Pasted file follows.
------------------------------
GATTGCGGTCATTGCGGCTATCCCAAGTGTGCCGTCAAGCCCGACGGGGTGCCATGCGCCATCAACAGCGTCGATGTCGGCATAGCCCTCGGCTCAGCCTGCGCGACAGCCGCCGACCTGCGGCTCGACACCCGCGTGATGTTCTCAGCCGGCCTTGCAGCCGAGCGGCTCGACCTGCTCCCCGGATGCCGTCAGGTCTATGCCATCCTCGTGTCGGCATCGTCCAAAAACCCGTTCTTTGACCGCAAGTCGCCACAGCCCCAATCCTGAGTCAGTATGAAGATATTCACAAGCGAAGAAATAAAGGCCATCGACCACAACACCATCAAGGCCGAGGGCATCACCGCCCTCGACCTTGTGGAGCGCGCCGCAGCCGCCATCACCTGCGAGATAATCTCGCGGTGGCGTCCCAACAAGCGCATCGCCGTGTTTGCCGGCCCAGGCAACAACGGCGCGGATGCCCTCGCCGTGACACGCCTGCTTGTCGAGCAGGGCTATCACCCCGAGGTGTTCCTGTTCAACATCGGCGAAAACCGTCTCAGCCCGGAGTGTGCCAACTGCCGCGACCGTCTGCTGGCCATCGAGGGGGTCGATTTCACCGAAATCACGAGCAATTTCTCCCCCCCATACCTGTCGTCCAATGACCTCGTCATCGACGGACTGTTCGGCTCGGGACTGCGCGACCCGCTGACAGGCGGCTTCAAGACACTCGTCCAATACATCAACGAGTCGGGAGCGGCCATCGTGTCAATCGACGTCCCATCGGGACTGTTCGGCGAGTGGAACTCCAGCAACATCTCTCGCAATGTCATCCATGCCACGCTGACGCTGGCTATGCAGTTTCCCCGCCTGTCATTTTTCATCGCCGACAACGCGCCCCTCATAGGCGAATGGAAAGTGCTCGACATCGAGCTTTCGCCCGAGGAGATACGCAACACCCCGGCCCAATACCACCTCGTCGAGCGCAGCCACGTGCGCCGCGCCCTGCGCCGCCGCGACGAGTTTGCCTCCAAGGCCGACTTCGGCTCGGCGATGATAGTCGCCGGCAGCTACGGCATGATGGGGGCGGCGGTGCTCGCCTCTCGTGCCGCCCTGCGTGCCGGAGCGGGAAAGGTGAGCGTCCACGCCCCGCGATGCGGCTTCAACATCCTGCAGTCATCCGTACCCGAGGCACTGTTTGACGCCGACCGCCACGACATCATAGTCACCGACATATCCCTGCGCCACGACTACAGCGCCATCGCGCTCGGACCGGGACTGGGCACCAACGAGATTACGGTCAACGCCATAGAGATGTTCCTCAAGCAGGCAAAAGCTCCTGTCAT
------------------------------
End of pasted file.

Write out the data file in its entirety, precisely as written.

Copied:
GATTGCGGTCATTGCGGCTATCCCAAGTGTGCCGTCAAGCCCGACGGGGTGCCATGCGCCATCAACAGCGTCGATGTCGGCATAGCCCTCGGCTCAGCCTGCGCGACAGCCGCCGACCTGCGGCTCGACACCCGCGTGATGTTCTCAGCCGGCCTTGCAGCCGAGCGGCTCGACCTGCTCCCCGGATGCCGTCAGGTCTATGCCATCCTCGTGTCGGCATCGTCCAAAAACCCGTTCTTTGACCGCAAGTCGCCACAGCCCCAATCCTGAGTCAGTATGAAGATATTCACAAGCGAAGAAATAAAGGCCATCGACCACAACACCATCAAGGCCGAGGGCATCACCGCCCTCGACCTTGTGGAGCGCGCCGCAGCCGCCATCACCTGCGAGATAATCTCGCGGTGGCGTCCCAACAAGCGCATCGCCGTGTTTGCCGGCCCAGGCAACAACGGCGCGGATGCCCTCGCCGTGACACGCCTGCTTGTCGAGCAGGGCTATCACCCCGAGGTGTTCCTGTTCAACATCGGCGAAAACCGTCTCAGCCCGGAGTGTGCCAACTGCCGCGACCGTCTGCTGGCCATCGAGGGGGTCGATTTCACCGAAATCACGAGCAATTTCTCCCCCCCATACCTGTCGTCCAATGACCTCGTCATCGACGGACTGTTCGGCTCGGGACTGCGCGACCCGCTGACAGGCGGCTTCAAGACACTCGTCCAATACATCAACGAGTCGGGAGCGGCCATCGTGTCAATCGACGTCCCATCGGGACTGTTCGGCGAGTGGAACTCCAGCAACATCTCTCGCAATGTCATCCATGCCACGCTGACGCTGGCTATGCAGTTTCCCCGCCTGTCATTTTTCATCGCCGACAACGCGCCCCTCATAGGCGAATGGAAAGTGCTCGACATCGAGCTTTCGCCCGAGGAGATACGCAACACCCCGGCCCAATACCACCTCGTCGAGCGCAGCCACGTGCGCCGCGCCCTGCGCCGCCGCGACGAGTTTGCCTCCAAGGCCGACTTCGGCTCGGCGATGATAGTCGCCGGCAGCTACGGCATGATGGGGGCGGCGGTGCTCGCCTCTCGTGCCGCCCTGCGTGCCGGAGCGGGAAAGGTGAGCGTCCACGCCCCGCGATGCGGCTTCAACATCCTGCAGTCATCCGTACCCGAGGCACTGTTTGACGCCGACCGCCACGACATCATAGTCACCGACATATCCCTGCGCCACGACTACAGCGCCATCGCGCTCGGACCGGGACTGGGCACCAACGAGATTACGGTCAACGCCATAGAGATGTTCCTCAAGCAGGCAAAAGCTCCTGTCAT